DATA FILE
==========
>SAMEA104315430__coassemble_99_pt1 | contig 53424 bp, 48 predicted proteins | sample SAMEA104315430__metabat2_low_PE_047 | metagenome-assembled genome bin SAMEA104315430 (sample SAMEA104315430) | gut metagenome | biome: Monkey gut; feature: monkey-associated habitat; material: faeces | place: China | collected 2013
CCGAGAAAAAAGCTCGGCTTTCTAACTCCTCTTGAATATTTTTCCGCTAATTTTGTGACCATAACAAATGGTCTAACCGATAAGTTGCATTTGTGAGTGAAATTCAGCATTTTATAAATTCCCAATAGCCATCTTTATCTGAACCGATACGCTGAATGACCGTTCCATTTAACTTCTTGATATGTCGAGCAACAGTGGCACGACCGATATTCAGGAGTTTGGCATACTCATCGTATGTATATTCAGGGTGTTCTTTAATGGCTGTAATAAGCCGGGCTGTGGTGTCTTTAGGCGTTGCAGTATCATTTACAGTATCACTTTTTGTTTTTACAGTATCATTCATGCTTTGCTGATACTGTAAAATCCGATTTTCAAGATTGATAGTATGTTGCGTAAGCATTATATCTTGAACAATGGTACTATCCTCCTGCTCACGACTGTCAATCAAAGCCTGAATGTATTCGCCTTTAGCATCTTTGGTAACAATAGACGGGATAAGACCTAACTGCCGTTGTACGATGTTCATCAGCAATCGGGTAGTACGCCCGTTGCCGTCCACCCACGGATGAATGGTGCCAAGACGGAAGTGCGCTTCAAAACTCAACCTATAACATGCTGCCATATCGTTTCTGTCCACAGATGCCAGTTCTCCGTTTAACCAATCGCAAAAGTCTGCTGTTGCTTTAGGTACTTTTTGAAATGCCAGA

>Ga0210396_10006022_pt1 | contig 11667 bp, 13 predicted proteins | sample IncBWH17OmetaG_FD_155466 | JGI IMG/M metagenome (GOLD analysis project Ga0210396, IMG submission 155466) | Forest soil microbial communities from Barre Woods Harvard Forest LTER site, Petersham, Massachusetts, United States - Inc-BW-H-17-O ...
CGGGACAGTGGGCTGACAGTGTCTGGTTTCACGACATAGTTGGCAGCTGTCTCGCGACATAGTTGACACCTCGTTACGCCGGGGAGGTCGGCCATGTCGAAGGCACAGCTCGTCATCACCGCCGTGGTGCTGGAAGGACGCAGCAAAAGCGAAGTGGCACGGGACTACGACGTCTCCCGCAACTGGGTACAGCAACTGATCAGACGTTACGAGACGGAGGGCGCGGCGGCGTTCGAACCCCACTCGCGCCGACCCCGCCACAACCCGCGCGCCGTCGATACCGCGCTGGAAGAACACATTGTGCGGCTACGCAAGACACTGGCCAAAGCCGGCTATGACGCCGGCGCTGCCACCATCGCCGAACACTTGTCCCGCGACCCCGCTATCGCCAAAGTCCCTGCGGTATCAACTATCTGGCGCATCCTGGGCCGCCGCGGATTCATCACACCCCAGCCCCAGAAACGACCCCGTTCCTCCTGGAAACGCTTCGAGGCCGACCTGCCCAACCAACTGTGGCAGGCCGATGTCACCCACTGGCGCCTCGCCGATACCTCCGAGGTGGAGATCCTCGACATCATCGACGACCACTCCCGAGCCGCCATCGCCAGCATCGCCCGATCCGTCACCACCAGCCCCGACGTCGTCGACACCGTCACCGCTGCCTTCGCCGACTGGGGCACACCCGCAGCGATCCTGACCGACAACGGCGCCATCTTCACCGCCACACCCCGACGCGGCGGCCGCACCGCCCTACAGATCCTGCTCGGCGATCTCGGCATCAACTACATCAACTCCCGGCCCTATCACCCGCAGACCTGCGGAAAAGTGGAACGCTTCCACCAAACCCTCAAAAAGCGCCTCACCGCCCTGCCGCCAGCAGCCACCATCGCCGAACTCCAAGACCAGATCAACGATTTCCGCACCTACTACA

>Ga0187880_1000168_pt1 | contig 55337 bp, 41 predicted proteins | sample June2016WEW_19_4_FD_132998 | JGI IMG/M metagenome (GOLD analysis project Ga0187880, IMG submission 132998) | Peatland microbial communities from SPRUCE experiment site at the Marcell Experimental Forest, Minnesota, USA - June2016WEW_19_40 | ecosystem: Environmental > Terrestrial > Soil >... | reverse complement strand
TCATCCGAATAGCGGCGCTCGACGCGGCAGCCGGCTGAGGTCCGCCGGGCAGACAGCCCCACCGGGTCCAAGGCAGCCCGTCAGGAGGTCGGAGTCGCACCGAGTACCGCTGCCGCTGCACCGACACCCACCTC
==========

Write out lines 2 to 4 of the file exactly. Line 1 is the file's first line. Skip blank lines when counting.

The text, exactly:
CCGAGAAAAAAGCTCGGCTTTCTAACTCCTCTTGAATATTTTTCCGCTAATTTTGTGACCATAACAAATGGTCTAACCGATAAGTTGCATTTGTGAGTGAAATTCAGCATTTTATAAATTCCCAATAGCCATCTTTATCTGAACCGATACGCTGAATGACCGTTCCATTTAACTTCTTGATATGTCGAGCAACAGTGGCACGACCGATATTCAGGAGTTTGGCATACTCATCGTATGTATATTCAGGGTGTTCTTTAATGGCTGTAATAAGCCGGGCTGTGGTGTCTTTAGGCGTTGCAGTATCATTTACAGTATCACTTTTTGTTTTTACAGTATCATTCATGCTTTGCTGATACTGTAAAATCCGATTTTCAAGATTGATAGTATGTTGCGTAAGCATTATATCTTGAACAATGGTACTATCCTCCTGCTCACGACTGTCAATCAAAGCCTGAATGTATTCGCCTTTAGCATCTTTGGTAACAATAGACGGGATAAGACCTAACTGCCGTTGTACGATGTTCATCAGCAATCGGGTAGTACGCCCGTTGCCGTCCACCCACGGATGAATGGTGCCAAGACGGAAGTGCGCTTCAAAACTCAACCTATAACATGCTGCCATATCGTTTCTGTCCACAGATGCCAGTTCTCCGTTTAACCAATCGCAAAAGTCTGCTGTTGCTTTAGGTACTTTTTGAAATGCCAGA

>Ga0210396_10006022_pt1 | contig 11667 bp, 13 predicted proteins | sample IncBWH17OmetaG_FD_155466 | JGI IMG/M metagenome (GOLD analysis project Ga0210396, IMG submission 155466) | Forest soil microbial communities from Barre Woods Harvard Forest LTER site, Petersham, Massachusetts, United States - Inc-BW-H-17-O ...
CGGGACAGTGGGCTGACAGTGTCTGGTTTCACGACATAGTTGGCAGCTGTCTCGCGACATAGTTGACACCTCGTTACGCCGGGGAGGTCGGCCATGTCGAAGGCACAGCTCGTCATCACCGCCGTGGTGCTGGAAGGACGCAGCAAAAGCGAAGTGGCACGGGACTACGACGTCTCCCGCAACTGGGTACAGCAACTGATCAGACGTTACGAGACGGAGGGCGCGGCGGCGTTCGAACCCCACTCGCGCCGACCCCGCCACAACCCGCGCGCCGTCGATACCGCGCTGGAAGAACACATTGTGCGGCTACGCAAGACACTGGCCAAAGCCGGCTATGACGCCGGCGCTGCCACCATCGCCGAACACTTGTCCCGCGACCCCGCTATCGCCAAAGTCCCTGCGGTATCAACTATCTGGCGCATCCTGGGCCGCCGCGGATTCATCACACCCCAGCCCCAGAAACGACCCCGTTCCTCCTGGAAACGCTTCGAGGCCGACCTGCCCAACCAACTGTGGCAGGCCGATGTCACCCACTGGCGCCTCGCCGATACCTCCGAGGTGGAGATCCTCGACATCATCGACGACCACTCCCGAGCCGCCATCGCCAGCATCGCCCGATCCGTCACCACCAGCCCCGACGTCGTCGACACCGTCACCGCTGCCTTCGCCGACTGGGGCACACCCGCAGCGATCCTGACCGACAACGGCGCCATCTTCACCGCCACACCCCGACGCGGCGGCCGCACCGCCCTACAGATCCTGCTCGGCGATCTCGGCATCAACTACATCAACTCCCGGCCCTATCACCCGCAGACCTGCGGAAAAGTGGAACGCTTCCACCAAACCCTCAAAAAGCGCCTCACCGCCCTGCCGCCAGCAGCCACCATCGCCGAACTCCAAGACCAGATCAACGATTTCCGCACCTACTACA